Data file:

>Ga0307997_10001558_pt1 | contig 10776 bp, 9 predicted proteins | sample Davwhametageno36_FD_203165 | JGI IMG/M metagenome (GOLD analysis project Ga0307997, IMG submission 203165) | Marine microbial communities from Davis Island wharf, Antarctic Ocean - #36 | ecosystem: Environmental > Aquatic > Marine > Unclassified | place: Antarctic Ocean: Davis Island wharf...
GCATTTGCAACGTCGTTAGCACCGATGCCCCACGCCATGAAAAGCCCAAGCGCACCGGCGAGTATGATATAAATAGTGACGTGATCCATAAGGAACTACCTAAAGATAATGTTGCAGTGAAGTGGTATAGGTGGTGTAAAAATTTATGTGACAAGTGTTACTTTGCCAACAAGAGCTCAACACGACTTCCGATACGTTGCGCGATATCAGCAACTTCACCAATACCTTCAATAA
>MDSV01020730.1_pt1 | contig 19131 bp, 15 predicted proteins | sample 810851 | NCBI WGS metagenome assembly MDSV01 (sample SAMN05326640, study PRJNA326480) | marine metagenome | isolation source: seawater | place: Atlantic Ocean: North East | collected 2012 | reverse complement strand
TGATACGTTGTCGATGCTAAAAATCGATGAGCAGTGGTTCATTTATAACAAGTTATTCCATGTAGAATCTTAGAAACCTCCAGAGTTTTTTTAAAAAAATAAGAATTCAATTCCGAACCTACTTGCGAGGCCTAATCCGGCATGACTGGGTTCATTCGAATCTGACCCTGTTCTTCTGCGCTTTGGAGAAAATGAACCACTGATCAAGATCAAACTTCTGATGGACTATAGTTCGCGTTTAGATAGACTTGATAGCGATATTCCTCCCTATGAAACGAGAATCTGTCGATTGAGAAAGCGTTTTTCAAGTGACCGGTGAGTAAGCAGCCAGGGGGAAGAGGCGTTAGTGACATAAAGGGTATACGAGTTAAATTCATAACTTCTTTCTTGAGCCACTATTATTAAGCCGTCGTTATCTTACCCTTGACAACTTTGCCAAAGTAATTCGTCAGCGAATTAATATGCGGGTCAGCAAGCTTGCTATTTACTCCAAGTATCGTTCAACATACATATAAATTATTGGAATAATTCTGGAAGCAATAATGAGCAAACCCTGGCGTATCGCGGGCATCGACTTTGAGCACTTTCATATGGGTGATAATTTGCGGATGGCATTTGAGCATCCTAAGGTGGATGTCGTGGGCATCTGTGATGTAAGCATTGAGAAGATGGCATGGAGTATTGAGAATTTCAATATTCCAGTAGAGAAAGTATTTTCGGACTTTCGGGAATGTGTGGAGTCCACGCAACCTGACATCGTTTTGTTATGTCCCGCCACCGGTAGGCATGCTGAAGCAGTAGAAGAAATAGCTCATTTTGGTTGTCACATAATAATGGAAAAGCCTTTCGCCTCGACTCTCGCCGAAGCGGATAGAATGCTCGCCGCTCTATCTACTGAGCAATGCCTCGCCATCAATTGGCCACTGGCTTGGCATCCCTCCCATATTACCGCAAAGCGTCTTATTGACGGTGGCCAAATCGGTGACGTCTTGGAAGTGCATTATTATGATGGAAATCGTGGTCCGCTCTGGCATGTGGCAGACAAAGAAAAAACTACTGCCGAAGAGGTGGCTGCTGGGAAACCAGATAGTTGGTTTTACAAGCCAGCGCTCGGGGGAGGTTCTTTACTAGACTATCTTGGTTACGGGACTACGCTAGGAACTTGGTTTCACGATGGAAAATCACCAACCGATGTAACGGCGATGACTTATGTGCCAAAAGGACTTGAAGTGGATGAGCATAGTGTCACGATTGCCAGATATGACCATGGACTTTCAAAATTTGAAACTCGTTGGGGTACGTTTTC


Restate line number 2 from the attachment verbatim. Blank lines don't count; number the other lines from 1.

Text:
GCATTTGCAACGTCGTTAGCACCGATGCCCCACGCCATGAAAAGCCCAAGCGCACCGGCGAGTATGATATAAATAGTGACGTGATCCATAAGGAACTACCTAAAGATAATGTTGCAGTGAAGTGGTATAGGTGGTGTAAAAATTTATGTGACAAGTGTTACTTTGCCAACAAGAGCTCAACACGACTTCCGATACGTTGCGCGATATCAGCAACTTCACCAATACCTTCAATAA